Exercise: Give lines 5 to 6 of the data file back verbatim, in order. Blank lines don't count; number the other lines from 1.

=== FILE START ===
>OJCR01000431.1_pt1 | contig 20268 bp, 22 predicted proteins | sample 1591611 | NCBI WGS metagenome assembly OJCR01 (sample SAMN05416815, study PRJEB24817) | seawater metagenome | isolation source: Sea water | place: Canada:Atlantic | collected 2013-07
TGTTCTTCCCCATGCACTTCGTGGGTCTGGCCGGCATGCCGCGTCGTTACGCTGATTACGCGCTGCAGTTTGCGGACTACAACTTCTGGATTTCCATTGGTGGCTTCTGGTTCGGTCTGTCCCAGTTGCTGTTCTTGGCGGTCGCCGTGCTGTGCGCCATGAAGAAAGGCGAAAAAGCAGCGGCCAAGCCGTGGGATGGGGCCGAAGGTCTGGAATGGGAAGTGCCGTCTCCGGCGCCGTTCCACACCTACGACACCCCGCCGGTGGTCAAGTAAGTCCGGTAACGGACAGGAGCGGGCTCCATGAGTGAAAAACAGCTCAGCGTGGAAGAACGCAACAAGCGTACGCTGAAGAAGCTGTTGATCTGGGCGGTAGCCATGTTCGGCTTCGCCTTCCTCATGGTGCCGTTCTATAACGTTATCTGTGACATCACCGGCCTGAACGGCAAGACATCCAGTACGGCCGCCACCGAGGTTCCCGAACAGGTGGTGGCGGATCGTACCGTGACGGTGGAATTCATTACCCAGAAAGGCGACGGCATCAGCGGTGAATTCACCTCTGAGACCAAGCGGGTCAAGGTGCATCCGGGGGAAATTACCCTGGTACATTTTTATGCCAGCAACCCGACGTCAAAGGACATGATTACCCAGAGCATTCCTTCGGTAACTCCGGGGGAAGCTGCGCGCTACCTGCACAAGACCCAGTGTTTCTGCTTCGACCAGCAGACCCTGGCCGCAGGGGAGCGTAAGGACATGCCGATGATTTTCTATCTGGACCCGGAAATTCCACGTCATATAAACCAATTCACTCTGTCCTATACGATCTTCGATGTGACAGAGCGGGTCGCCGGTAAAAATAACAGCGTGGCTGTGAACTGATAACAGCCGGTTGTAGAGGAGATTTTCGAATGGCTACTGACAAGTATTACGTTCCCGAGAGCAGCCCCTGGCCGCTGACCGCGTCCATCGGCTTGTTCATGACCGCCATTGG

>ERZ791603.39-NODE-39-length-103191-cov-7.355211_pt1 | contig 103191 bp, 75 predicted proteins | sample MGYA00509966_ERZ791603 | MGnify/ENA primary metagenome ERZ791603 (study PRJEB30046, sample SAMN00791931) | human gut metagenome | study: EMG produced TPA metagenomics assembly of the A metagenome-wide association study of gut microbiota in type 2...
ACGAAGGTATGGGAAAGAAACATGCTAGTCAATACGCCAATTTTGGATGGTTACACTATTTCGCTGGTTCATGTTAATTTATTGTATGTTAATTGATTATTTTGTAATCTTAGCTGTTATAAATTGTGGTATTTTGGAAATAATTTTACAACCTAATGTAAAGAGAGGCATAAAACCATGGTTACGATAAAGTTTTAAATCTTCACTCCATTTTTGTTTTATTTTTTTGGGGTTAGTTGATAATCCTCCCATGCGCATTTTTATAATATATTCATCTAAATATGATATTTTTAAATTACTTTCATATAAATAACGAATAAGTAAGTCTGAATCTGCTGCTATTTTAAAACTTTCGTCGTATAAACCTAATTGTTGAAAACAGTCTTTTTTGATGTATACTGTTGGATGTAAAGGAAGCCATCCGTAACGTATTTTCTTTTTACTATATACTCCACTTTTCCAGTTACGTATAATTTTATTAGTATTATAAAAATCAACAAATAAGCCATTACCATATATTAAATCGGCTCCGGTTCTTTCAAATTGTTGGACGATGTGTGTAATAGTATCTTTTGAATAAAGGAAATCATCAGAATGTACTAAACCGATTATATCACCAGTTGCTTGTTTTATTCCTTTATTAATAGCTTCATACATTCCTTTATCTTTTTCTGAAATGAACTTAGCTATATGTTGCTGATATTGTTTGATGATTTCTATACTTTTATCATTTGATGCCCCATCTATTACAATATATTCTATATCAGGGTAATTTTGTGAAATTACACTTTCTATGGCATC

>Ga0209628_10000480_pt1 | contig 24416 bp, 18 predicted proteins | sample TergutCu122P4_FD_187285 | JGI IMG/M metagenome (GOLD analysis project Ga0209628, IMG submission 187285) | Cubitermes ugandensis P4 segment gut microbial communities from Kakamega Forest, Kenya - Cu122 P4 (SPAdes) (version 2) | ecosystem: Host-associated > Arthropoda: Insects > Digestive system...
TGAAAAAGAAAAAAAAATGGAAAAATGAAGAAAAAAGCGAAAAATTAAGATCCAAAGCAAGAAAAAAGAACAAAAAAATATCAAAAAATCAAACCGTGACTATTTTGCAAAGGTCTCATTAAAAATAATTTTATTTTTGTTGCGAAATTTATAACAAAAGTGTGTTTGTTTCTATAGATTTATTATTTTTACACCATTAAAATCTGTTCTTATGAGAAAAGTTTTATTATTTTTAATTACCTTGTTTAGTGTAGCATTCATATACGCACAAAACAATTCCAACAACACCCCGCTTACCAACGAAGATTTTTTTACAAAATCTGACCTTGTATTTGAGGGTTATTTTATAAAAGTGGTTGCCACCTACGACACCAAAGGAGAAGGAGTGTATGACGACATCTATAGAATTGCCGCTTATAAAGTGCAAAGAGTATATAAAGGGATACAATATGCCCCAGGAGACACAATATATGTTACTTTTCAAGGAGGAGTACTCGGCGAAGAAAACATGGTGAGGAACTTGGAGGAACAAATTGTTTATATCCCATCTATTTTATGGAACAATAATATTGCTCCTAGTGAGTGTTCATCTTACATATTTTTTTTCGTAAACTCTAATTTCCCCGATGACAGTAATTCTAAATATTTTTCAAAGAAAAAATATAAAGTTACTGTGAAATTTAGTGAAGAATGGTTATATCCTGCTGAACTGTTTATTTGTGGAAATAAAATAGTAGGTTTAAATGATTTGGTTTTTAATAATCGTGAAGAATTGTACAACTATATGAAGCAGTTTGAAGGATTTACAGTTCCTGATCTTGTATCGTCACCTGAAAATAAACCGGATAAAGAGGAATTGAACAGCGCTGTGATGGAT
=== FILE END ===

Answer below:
>Ga0209628_10000480_pt1 | contig 24416 bp, 18 predicted proteins | sample TergutCu122P4_FD_187285 | JGI IMG/M metagenome (GOLD analysis project Ga0209628, IMG submission 187285) | Cubitermes ugandensis P4 segment gut microbial communities from Kakamega Forest, Kenya - Cu122 P4 (SPAdes) (version 2) | ecosystem: Host-associated > Arthropoda: Insects > Digestive system...
TGAAAAAGAAAAAAAAATGGAAAAATGAAGAAAAAAGCGAAAAATTAAGATCCAAAGCAAGAAAAAAGAACAAAAAAATATCAAAAAATCAAACCGTGACTATTTTGCAAAGGTCTCATTAAAAATAATTTTATTTTTGTTGCGAAATTTATAACAAAAGTGTGTTTGTTTCTATAGATTTATTATTTTTACACCATTAAAATCTGTTCTTATGAGAAAAGTTTTATTATTTTTAATTACCTTGTTTAGTGTAGCATTCATATACGCACAAAACAATTCCAACAACACCCCGCTTACCAACGAAGATTTTTTTACAAAATCTGACCTTGTATTTGAGGGTTATTTTATAAAAGTGGTTGCCACCTACGACACCAAAGGAGAAGGAGTGTATGACGACATCTATAGAATTGCCGCTTATAAAGTGCAAAGAGTATATAAAGGGATACAATATGCCCCAGGAGACACAATATATGTTACTTTTCAAGGAGGAGTACTCGGCGAAGAAAACATGGTGAGGAACTTGGAGGAACAAATTGTTTATATCCCATCTATTTTATGGAACAATAATATTGCTCCTAGTGAGTGTTCATCTTACATATTTTTTTTCGTAAACTCTAATTTCCCCGATGACAGTAATTCTAAATATTTTTCAAAGAAAAAATATAAAGTTACTGTGAAATTTAGTGAAGAATGGTTATATCCTGCTGAACTGTTTATTTGTGGAAATAAAATAGTAGGTTTAAATGATTTGGTTTTTAATAATCGTGAAGAATTGTACAACTATATGAAGCAGTTTGAAGGATTTACAGTTCCTGATCTTGTATCGTCACCTGAAAATAAACCGGATAAAGAGGAATTGAACAGCGCTGTGATGGAT